Concentrated Cannabis in California
Concentrated Cannabis goes by many names – hash and wax are just two of the most common. It is legal to possess concentrated cannabis in California under certain conditions – namely, when the individual has a valid marijuana recommendation (prescription) provided by a licensed physician.
Otherwise, unlawful possession of concentrated cannabis is a crime which can result in misdemeanor or felony charges.
Marijuana is defined as all parts of the plant: seeds, resin, compounds, salt, derivatives, mixtures, or a preparation of any part of the plant, whether growing or not. Concentrated cannabis is the separated resin—crude or purified—from the plant. Basically, the goal of producing a resin is to separate the plant matter from the active ingredients it contains. This resin contains the psychoactive chemical tetrahydrocannabinol (THC) and is referred to by many names including hash, wax, hash oil, 710 (oil flipped and spelled backwards), shatter, honey oil, and many other slang terms.
The resin is commonly extracted by using solvents such as butane and other volatile chemicals which create a significant public danger. In fact, California hospitals have reported a steady rise in severe burn cases as a result of butane hash oil explosions.
Cal. Health & Safety Code Sections 11357 through 11362.9 define all marijuana offenses in California. Proposition 47—passed in November 2014—reduced simple possession of concentrated cannabis to a misdemeanor, while possession for sale, unlawful production, sale, or transportation is a felony.
Elements of the crime of possession of concentrated cannabis
In order for a prosecutor to successfully convict on a concentrated cannabis charge under California law, all of the following elements must be proved:
The defendant unlawfully possessed the controlled substance.
The defendant knew of its presence.
The defendant knew that the substance was a controlled substance.
The controlled substance was concentrated cannabis.
The controlled substance was in a usable amount.
For purposes of the law, there are two kinds of possession:
Actual possession means that the defendant had actual and/or exclusive control over the substance.
Constructive possession means that the defendant did not necessarily touch or hold the substance. For example, a married couple who had concentrated cannabis in a bedroom dresser drawer of their shared home is said to have constructive possession of the substance.
With respect to the usable amount element, any amount of concentrated cannabis is considered usable and is, therefore, illegal to possess.
Criminal penalties for concentrated cannabis
Specific penalties depend on the circumstances of each case, the defendant’s criminal history, and the severity of the offense. Even if charged as a misdemeanor, penalties for unlawful possession of concentrated cannabis are still rather stiff. For misdemeanor charges, the defendant can be sentenced up to one year in jail and/or up to three years of summary probation, with or without additional fines and fees as determined by the court.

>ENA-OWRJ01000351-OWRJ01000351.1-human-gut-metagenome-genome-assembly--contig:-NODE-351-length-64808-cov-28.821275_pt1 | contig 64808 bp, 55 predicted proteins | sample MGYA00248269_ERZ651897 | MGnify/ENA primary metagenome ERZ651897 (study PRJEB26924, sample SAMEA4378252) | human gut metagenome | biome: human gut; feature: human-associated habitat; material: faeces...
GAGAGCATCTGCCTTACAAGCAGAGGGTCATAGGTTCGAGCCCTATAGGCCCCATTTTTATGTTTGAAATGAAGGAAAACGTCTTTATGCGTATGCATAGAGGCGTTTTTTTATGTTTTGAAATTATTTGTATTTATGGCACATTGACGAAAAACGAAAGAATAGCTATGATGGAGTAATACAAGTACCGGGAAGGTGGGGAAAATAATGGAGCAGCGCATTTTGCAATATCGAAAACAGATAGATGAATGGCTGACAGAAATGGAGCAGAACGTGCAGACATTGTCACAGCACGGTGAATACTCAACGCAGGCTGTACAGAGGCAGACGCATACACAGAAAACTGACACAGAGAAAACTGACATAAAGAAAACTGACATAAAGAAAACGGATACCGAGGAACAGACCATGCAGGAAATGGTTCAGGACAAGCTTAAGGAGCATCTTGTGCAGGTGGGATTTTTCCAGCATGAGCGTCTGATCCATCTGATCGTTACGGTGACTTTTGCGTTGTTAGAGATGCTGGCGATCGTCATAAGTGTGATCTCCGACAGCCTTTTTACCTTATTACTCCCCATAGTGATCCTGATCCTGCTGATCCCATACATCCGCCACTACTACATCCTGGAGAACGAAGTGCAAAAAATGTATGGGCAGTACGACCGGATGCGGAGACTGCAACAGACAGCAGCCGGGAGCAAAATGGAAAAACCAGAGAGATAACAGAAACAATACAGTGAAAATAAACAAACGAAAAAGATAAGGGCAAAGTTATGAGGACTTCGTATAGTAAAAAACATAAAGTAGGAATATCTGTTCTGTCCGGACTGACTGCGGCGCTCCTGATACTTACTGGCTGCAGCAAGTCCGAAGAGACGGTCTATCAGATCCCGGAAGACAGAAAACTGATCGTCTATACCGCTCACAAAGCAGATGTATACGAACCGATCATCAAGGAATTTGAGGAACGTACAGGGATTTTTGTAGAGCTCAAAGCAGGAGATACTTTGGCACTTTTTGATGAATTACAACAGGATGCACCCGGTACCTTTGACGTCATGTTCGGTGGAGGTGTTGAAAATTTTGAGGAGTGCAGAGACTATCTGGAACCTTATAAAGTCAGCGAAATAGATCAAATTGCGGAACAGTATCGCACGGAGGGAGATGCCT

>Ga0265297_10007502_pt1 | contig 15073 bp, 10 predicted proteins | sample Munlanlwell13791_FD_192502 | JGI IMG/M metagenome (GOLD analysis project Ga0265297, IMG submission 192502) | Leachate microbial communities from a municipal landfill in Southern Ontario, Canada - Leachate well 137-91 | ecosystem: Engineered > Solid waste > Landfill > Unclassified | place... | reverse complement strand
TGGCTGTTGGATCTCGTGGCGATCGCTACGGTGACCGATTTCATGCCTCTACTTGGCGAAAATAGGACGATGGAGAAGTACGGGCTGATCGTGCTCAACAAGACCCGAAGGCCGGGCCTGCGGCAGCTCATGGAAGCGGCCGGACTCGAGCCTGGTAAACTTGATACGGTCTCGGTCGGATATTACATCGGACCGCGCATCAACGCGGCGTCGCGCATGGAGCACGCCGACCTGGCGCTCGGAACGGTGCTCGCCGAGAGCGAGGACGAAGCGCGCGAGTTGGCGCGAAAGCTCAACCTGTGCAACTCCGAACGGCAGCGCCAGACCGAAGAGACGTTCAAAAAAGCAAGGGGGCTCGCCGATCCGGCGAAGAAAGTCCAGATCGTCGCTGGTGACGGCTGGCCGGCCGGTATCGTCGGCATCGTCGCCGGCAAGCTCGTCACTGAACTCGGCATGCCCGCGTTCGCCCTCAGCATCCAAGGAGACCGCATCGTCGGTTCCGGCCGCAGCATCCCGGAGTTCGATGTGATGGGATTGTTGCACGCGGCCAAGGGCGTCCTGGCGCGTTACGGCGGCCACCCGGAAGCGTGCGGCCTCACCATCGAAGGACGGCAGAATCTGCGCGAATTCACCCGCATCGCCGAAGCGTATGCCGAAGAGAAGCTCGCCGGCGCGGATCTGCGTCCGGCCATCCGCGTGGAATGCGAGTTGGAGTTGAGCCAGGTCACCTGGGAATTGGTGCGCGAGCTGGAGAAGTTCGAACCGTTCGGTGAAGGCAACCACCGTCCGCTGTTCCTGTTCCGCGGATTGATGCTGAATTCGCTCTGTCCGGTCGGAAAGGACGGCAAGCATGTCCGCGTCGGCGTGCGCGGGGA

For felony charges, Health & Safety Code Section 11379.6 states that “the manufacture of a controlled substance by chemical extraction is punishable by imprisonment of up to seven years and a fine of up to $50,000,” as well as up to five years of probation. Increased criminal penalties apply for manufacturing any concentrated marijuana products with the use of a volatile solvent within 300 feet of a residential building or other occupied structure.
Non-violent first- or second-time offenders may be eligible for a deferred judgement and Proposition 36 diversionary drug treatment requirement instead of jail time, but only for simple possession or cultivation for personal use. Once treatment is successfully completed—along with any other court-imposed conditions such as probation or fines—then the charges will be dismissed.
Legal defenses for a concentrated cannabis charge
Only a qualified attorney can provide appropriate legal advice for an accused person’s unique situation. However, there are several possible legal defenses to concentrated cannabis possession charges. These include:
Possession of a legal prescription for medical marijuana.
The substance in question belonged to someone else.
The accused had no knowledge that the drug was there and/or that it was concentrated cannabis.
The defendant is a primary caregiver for a legitimate medical marijuana patient.
The drug was found during an illegal search and seizure.
It is important to understand that possession of a valid medical marijuana card permits legal possession of medical marijuana under California law, but not federal law.
There are also possible defenses to charges of unlawful sale, transport, possession with the intent to sell, or importing concentrated cannabis. These include:
The product was for personal use.
Insufficient evidence of intent to sell.
Insufficient evidence of an actual sale.
Police entrapment or other misconduct.